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'Save Indigenous History' offers fun activities that teach kids about history and culture

The cover image of "Save Indigenous History." (Courtesy)
The cover image of "Save Indigenous History." (Courtesy)

Indigenous people preserve their history by telling their own stories. That’s why Ashleigh Thompson and other Indigenous artists curated “Save Indigenous History: An Activity Book for Children.”

The book, intended for third through sixth graders, teaches Native American history and culture to young children through hands-on activities and storytelling.

Thompson is a citizen of the Red Lake Ojibwe tribal nation and director of tribal collaboration in research and education at Archaeology Southwest. Thompson put together the activity book as an introduction for children to issues concerning Native communities.

One of those issues is artifact and site preservation. As looting and vandalism of archeological sites continue to rise, Thompson says she wants children to be aware of how history can be erased or stolen, and become protectors of their culture.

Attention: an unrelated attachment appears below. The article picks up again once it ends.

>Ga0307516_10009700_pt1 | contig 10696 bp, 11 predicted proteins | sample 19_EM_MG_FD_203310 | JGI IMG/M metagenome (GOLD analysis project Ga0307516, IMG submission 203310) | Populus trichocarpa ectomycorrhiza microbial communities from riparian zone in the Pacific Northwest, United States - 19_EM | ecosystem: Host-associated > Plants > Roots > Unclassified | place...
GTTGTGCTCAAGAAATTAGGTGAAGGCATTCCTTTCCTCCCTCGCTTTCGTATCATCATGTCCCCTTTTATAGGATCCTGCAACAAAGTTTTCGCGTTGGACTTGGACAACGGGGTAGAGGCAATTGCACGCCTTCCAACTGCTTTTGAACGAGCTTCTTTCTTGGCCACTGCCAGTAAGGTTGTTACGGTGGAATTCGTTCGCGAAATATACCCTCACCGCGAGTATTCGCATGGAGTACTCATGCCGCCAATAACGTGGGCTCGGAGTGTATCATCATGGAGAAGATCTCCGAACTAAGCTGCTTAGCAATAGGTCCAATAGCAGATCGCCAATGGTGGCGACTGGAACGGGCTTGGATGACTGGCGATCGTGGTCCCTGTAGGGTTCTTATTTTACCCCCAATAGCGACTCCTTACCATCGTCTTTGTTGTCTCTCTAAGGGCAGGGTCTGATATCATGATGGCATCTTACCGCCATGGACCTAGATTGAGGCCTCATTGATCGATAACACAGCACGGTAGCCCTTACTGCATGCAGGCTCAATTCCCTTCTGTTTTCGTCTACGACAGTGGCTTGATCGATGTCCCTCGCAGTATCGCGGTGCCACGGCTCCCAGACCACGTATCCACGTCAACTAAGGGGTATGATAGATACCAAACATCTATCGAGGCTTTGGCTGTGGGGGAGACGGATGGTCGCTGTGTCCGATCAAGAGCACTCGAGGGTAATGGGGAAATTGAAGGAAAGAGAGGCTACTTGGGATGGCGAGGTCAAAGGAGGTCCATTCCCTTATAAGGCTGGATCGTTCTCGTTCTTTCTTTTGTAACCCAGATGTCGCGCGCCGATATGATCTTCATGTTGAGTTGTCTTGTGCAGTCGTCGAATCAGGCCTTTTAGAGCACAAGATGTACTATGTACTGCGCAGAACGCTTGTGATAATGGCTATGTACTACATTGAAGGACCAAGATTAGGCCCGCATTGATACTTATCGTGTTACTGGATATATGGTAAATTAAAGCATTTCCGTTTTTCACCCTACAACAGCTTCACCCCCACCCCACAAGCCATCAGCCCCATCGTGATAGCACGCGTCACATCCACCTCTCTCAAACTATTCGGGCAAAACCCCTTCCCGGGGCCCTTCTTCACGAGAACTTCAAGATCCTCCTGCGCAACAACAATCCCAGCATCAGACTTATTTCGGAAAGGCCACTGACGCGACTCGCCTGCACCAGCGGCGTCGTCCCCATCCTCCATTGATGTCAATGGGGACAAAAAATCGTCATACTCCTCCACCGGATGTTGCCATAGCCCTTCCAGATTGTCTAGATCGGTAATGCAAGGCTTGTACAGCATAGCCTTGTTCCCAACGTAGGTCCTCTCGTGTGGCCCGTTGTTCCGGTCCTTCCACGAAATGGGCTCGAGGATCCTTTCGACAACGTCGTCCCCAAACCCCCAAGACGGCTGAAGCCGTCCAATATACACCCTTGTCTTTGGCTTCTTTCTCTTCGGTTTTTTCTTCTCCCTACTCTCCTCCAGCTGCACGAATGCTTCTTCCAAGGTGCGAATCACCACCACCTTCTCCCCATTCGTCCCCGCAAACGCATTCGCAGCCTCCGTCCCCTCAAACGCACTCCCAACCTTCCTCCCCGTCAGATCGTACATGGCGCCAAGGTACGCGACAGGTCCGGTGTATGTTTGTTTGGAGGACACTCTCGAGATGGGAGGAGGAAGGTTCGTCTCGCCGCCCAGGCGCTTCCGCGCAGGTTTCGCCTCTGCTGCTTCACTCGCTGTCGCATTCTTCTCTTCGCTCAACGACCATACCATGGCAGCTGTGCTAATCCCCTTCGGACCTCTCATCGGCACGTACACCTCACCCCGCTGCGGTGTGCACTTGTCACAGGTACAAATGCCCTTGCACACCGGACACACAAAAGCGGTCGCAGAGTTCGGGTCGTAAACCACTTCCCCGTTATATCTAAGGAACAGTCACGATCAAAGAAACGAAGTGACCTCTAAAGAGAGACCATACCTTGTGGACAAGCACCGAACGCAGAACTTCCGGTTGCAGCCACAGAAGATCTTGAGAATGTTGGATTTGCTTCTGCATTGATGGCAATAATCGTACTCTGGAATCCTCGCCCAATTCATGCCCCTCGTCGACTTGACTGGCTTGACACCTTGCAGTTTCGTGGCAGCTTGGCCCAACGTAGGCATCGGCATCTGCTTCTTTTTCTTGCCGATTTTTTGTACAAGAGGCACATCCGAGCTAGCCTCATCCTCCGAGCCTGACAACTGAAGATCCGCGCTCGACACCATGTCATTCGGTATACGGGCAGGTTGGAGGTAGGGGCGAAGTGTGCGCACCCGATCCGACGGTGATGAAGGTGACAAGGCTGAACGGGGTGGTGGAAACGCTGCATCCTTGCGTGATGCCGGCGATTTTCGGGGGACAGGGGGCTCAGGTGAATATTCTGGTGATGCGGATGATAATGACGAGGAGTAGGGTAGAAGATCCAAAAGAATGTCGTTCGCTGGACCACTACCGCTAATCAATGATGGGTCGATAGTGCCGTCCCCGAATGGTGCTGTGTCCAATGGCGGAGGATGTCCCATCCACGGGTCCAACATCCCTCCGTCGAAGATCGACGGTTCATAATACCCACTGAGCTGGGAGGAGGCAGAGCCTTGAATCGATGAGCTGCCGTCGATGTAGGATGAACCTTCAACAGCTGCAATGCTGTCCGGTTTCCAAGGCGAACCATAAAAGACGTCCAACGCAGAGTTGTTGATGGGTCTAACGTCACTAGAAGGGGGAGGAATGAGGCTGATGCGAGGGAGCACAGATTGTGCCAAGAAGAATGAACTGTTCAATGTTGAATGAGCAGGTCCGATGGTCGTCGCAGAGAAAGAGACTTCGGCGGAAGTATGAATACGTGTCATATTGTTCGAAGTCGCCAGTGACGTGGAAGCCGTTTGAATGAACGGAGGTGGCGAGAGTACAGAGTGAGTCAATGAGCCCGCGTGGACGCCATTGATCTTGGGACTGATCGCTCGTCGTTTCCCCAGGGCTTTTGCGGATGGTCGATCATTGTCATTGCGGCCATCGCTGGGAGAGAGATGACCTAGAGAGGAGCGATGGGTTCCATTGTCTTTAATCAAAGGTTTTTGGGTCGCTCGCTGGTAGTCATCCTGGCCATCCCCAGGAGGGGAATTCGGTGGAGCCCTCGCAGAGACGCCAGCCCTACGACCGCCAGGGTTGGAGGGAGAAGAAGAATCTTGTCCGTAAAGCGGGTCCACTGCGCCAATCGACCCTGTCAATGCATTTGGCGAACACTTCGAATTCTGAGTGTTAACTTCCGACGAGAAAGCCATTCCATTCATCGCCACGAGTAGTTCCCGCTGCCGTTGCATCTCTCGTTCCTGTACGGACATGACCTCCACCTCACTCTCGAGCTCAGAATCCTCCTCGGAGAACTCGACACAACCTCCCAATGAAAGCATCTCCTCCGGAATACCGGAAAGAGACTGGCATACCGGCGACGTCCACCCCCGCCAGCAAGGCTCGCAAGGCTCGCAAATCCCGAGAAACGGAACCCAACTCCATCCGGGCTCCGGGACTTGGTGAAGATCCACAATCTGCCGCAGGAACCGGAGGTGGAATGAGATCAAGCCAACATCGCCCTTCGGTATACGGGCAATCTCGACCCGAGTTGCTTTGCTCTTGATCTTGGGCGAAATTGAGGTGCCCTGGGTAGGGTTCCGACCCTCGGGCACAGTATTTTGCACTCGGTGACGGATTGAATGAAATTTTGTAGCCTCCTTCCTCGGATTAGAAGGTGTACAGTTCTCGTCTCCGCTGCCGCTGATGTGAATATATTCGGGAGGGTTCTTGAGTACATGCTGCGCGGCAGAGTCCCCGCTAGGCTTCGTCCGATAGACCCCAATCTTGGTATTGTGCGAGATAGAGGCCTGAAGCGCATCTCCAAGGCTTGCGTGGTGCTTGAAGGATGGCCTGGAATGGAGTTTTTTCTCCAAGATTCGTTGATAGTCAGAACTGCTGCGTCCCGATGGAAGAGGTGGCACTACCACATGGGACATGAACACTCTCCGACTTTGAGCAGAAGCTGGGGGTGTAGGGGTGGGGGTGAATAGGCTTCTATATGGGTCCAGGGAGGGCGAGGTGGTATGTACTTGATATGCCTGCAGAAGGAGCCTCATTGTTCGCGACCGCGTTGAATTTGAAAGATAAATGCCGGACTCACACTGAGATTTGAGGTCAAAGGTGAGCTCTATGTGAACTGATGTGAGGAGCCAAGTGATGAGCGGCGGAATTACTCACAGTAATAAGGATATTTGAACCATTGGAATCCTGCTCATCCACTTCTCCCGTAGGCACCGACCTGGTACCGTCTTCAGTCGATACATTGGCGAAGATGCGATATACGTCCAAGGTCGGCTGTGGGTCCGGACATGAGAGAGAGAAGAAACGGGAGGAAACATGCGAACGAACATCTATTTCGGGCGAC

Thompson says she also wants Indigenous children to glean cultural pride and representation from the book as well, something she didn’t have growing up.

“I felt pretty different growing up and I didn’t have a lot of literature or media that represented Indigenous people in a positive way and in a contemporary way,” Thompson says. “For this project, it’s really neat to see both the past and the present embedded in this book for children.”

The book comprises typical workbook activities like mazes and connect the dots. But some of the pages prompt readers to learn from their own community’s history, like one that asks readers to ask an elder to share their story and then draw what they say.

Derrick Gonzalez, a Tohono Oʼodham and Pascua Yaqui artist who contributed to the book, says that there’s a strong link between art and Indigenous history.

“Kids can learn about history and culture through art. When somebody sees a basket or pottery or drawings, they are representing their culture and cultural techniques,” he says. “Art doesn’t just have to be drawing. It could be growing, cooking, doing pottery and baskets.”

Excerpted from “Save Indigenous History: An Activity Book for Children.” All rights reserved.


Julia Corcoran produced and edited this interview for broadcast with Todd MundtGrace Griffin adapted it for the web.

This article was originally published on WBUR.org.

Copyright 2024 NPR. To see more, visit https://www.npr.org.